Setting Sons

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Setting Sons
Studio album by The Jam
Released 17 November 1979
Recorded 15 August 1979 – 10 October 1979, The Townhouse Studios, Shepherds Bush, London
Genre Punk rock, new wave, mod
Length 32:31
Label Polydor Records
Producer Vic Coppersmith-Heaven
The Jam chronology
All Mod Cons
(1978)
Setting Sons
(1979)
Sound Affects
(1980)
Professional ratings
Review scores
Source Rating
Allmusic 5/5 stars[1]
Robert Christgau B+[2]
Smash Hits 9/10[3]

Setting Sons is the fourth studio album by British band The Jam. The group's critical and commercial favour, begun with their third album, All Mod Cons, continued through this album. "The Eton Rifles" became the group's first top 10 UK hit, peaking at No. 3.

In contrast to its pop-oriented predecessor, this album features a much harder, tougher production, albeit with the overarching melodicism common throughout The Jam's discography. Arguably, this is the Jam's most thematically ambitious LP. Singer, guitarist, and songwriter Paul Weller originally conceived Setting Sons as a concept album about three boyhood friends who later reunite as adults after an unspecified war only to discover they have grown up and apart. The concept was never fully developed, and it remains unclear which tracks were originally intended as part of the story, though it is commonly agreed that "Thick As Thieves", "Little Boy Soldiers", "Wasteland", and "Burning Sky" are likely constituents; extant Jam bootlegs feature a version of "Little Boy Soldiers" split into three separate recordings, possible evidence that the song was intended to serve as a recurring motif, with separate sections appearing between other songs on the album.

The album was musically ambitious as well. "Little Boy Soldiers" consists of several movements, reminiscent of compositions by The Kinks. "Wasteland" features the unconventional instrument of the recorder. Even more striking is Bruce Foxton's "Smithers-Jones". Widely considered the bassist's finest three minutes of songwriting, the song was originally released as the B-side to the non-LP single "When You're Young" months before the album's release, and is here redone in an all-strings arrangement, save a bit of electric guitar in the coda. According to the liner notes of the Direction Reaction Creation box set, the revamping of "Smithers-Jones" was suggested by drummer Rick Buckler.

The liner notes also imply that the album was a somewhat rushed effort, which may explain why the original underlying concept was not fully developed, as well as the inclusion of cover songs and prior releases: "Smithers-Jones" had already been released; "Heat Wave" is a cover of the Martha and the Vandellas' Motown hit. Since "The Eton Rifles" was released in advance of the LP for promotional purposes, this leaves only seven entirely new original songs on the album.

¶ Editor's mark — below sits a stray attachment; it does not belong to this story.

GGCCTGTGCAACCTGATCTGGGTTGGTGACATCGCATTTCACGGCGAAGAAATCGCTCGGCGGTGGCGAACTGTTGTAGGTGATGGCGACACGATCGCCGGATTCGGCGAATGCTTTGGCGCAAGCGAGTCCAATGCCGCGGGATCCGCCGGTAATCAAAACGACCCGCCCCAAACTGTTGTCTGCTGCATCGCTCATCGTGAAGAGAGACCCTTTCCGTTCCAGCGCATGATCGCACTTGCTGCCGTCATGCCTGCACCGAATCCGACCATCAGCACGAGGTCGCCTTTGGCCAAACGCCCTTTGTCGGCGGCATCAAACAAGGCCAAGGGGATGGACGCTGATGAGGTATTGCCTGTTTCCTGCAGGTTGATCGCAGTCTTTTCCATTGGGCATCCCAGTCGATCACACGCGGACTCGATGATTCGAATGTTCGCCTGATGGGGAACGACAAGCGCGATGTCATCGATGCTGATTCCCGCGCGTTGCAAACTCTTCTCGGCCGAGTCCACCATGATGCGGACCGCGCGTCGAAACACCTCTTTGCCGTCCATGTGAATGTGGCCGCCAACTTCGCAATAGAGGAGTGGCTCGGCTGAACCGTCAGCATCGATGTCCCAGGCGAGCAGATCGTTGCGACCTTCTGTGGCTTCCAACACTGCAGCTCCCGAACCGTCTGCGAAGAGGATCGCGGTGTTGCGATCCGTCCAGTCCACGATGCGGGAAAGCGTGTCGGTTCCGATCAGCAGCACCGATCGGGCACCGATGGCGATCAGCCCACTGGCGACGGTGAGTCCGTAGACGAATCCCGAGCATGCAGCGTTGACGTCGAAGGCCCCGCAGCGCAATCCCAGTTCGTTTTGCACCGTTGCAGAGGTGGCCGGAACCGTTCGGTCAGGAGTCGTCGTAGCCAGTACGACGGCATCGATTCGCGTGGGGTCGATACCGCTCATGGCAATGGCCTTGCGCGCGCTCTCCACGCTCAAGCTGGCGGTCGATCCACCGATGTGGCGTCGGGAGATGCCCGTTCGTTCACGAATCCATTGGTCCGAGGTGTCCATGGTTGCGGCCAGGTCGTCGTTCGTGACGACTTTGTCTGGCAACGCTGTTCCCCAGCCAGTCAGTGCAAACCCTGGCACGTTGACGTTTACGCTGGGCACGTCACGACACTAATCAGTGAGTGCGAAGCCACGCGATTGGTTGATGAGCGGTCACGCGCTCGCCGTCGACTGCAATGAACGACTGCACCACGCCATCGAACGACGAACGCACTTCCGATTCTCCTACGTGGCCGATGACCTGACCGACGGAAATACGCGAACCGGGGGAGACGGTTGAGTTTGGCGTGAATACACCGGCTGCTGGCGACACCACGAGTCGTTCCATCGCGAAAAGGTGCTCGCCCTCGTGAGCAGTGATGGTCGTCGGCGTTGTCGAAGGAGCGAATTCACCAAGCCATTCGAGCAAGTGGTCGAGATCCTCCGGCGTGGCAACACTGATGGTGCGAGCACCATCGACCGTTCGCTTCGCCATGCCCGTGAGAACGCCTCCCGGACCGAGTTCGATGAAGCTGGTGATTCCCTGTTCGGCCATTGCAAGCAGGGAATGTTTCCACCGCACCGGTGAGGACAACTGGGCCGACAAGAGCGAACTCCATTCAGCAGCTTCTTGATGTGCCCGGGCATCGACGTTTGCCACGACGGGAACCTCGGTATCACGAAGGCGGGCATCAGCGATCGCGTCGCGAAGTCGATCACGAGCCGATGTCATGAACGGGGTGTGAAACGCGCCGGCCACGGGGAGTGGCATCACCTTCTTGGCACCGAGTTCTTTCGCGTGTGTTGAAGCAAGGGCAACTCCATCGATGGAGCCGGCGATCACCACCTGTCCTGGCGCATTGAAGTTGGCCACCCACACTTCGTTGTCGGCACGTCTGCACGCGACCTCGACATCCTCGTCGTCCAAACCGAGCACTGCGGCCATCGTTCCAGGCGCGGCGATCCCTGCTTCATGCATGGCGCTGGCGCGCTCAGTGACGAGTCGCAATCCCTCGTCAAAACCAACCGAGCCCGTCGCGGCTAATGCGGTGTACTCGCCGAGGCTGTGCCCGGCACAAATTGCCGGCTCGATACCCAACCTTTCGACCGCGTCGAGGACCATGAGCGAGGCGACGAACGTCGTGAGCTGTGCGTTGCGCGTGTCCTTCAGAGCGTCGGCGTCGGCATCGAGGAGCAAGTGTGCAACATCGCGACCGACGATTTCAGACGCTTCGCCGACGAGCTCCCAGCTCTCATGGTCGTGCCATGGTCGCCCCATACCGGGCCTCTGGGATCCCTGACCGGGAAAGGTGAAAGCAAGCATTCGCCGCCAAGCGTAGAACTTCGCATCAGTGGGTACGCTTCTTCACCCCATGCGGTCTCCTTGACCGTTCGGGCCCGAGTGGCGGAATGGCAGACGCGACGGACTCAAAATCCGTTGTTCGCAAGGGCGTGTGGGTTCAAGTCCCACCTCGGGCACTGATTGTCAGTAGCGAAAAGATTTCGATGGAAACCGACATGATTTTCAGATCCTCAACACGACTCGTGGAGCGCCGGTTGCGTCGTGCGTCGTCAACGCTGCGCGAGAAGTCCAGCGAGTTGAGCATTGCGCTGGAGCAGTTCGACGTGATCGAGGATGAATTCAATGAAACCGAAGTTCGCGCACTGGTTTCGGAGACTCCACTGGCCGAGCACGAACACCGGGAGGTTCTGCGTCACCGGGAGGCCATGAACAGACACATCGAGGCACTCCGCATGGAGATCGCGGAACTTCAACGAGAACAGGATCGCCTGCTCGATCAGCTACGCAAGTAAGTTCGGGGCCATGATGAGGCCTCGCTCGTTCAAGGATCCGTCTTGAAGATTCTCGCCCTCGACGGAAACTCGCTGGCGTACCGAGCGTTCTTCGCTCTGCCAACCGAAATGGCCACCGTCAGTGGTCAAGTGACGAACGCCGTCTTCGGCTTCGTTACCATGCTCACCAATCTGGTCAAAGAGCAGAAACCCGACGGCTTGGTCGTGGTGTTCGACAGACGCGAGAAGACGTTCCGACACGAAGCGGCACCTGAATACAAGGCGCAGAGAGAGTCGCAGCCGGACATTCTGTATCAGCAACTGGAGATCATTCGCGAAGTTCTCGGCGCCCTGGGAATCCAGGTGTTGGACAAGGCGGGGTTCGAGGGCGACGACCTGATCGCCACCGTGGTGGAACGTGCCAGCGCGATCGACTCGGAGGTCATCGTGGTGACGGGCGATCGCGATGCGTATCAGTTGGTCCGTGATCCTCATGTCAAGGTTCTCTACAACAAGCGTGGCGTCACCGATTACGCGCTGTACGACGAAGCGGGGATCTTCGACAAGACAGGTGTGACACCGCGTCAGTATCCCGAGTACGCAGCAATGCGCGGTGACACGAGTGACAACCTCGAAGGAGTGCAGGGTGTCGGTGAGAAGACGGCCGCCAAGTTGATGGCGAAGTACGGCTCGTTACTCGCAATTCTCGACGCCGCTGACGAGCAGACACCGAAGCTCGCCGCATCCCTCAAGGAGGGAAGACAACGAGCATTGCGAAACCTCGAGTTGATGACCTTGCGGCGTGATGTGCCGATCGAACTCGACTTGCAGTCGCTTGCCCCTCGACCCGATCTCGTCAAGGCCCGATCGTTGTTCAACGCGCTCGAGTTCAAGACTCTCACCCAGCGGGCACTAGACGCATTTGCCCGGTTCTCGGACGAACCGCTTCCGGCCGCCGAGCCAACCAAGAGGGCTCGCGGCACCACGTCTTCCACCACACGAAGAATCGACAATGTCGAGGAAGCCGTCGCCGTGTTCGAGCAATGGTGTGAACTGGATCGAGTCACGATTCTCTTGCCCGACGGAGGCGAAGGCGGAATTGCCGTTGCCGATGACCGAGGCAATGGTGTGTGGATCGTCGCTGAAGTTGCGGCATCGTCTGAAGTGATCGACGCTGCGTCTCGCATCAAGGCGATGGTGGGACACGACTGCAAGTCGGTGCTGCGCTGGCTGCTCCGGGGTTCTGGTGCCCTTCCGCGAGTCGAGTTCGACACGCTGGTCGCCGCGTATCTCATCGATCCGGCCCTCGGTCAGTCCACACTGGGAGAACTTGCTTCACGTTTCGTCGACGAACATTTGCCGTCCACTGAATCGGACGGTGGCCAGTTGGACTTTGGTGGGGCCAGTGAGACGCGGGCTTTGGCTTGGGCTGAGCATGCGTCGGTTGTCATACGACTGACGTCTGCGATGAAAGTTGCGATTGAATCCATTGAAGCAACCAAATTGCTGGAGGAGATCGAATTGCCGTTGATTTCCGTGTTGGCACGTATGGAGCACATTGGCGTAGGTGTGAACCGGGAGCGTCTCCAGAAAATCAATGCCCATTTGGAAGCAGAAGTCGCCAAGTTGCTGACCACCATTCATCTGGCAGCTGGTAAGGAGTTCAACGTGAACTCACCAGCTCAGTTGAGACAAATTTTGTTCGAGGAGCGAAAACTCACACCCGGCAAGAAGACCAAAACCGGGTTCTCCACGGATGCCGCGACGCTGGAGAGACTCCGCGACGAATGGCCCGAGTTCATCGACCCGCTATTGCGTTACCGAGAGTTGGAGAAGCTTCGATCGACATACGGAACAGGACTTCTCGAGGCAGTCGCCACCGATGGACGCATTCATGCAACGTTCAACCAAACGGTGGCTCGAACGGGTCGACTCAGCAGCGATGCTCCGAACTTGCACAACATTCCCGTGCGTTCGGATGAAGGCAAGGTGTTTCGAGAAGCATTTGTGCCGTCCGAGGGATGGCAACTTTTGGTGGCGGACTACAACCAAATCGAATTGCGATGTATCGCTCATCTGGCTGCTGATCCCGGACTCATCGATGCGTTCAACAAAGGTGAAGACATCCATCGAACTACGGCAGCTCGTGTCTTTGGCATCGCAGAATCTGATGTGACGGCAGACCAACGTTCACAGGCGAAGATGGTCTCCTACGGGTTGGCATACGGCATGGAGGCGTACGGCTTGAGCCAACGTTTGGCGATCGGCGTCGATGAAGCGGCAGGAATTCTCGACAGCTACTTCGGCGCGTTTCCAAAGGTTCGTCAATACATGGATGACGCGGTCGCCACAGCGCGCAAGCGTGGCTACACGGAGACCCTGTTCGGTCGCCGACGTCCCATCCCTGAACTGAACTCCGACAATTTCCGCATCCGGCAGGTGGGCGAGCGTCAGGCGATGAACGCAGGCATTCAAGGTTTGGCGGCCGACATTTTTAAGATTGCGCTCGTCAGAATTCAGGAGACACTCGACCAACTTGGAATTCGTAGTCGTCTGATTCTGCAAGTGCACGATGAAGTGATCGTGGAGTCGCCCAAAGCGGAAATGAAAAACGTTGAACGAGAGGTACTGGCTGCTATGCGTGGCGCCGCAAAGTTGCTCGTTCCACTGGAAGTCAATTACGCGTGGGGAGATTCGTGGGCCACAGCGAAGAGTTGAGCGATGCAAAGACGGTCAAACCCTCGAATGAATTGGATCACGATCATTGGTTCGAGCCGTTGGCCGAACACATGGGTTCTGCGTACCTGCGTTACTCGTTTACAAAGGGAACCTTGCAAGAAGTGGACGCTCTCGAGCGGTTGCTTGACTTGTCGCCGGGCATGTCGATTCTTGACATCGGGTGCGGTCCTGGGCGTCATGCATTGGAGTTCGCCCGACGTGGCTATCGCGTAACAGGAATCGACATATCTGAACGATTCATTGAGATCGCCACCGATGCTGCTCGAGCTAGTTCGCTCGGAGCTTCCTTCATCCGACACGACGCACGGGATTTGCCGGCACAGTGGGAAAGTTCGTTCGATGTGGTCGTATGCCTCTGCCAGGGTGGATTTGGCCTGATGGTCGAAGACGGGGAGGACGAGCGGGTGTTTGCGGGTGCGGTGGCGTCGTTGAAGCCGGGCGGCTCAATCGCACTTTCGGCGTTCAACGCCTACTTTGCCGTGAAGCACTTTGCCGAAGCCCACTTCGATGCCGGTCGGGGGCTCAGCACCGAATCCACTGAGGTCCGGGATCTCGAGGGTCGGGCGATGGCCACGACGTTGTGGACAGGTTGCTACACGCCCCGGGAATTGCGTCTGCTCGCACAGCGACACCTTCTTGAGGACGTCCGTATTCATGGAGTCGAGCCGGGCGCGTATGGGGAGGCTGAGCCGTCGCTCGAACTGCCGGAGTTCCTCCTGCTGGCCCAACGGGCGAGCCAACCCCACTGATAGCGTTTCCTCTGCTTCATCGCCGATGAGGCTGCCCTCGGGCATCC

Nonetheless, the album remains one of The Jam's most critically favoured works alongside All Mod Cons and Sound Affects. The only song particularly singled out for negative criticism is the cover of "Heat Wave", which clearly owes more to The Who's arrangement than the original. As Allmusic put it, "Setting Sons often reaches brilliance and stands among The Jam's best albums, but the inclusion of a number of throwaways and knockoffs (especially the out-of-place cover of "Heat Wave" which closes the album) mars an otherwise perfect album."[4] (Nonetheless, Allmusic gave the album the full five stars.)

The album cover features a photograph of a bronze statue cast in 1919 by Benjamin Clemens titled 'The St John's Ambulance Bearers', held in the permanent collection of the Imperial War Museum in London.[5]

The Polydor Canada LP release of Setting Sons is substantially different from the original UK version, and contains 12 tracks.

The Polydor US LP release in 1979 reversed the sides and inserted the single "Strange Town" as the second song on Side 2 between "Girl on the Phone" and "Thick As Thieves".[6]

UK track listing[edit]

All songs by Paul Weller except as noted.

Side one[edit]

  1. "Girl on the Phone"
  2. "Thick as Thieves"
  3. "Private Hell"
  4. "Little Boy Soldiers"
  5. "Wasteland"

Side two[edit]

  1. "Burning Sky"
  2. "Smithers-Jones" (Bruce Foxton)
  3. "Saturday's Kids"
  4. "The Eton Rifles"
  5. "Heat Wave" (Holland-Dozier-Holland)

Polydor Canada track listing[edit]

All songs by Paul Weller except as noted.

Side one[edit]

  1. "Strange Town"
  2. "Saturday's Kids"
  3. "Little Boy Soldiers"
  4. "The Eton Rifles"
  5. "Girl on the Phone"
  6. "Heat Wave" (Holland-Dozier-Holland)

Side two[edit]

  1. "Smithers-Jones" (Bruce Foxton)
  2. "Private Hell"
  3. "The Butterfly Collector"
  4. "Burning Sky"
  5. "Thick as Thieves"
  6. "Wasteland"

2001 re-release track listing[edit]

  1. "Girl on the Phone"
  2. "Thick As Thieves"
  3. "Private Hell"
  4. "Little Boy Soldiers"
  5. "Wasteland"
  6. "Burning Sky"
  7. "Smithers-Jones" (Bruce Foxton)
  8. "Saturday's Kids"
  9. "The Eton Rifles"
  10. "Heat Wave" (Holland-Dozier-Holland)
  11. "Strange Town"
  12. "When You're Young"
  13. "Smithers-Jones (single version)" (Bruce Foxton)
  14. "See-Saw"
  15. "Going Underground"
  16. "The Dreams of Children"
  17. "So Sad About Us" (Pete Townshend)
  18. "Hey Mister"
  19. "Start"

References[edit]

  1. ^ Allmusic review
  2. ^ Robert Christgau review
  3. ^ Starr, Red. "Albums". Smash Hits (29 November – 12 December 1979): 31. 
  4. ^ Allmusic.com
  5. ^ Martin, Gavin (13 January 2009). "Bring the Jam's Setting Sons sculpture back on display". The Guardian. Retrieved 20 August 2013. 
  6. ^ Discogs.com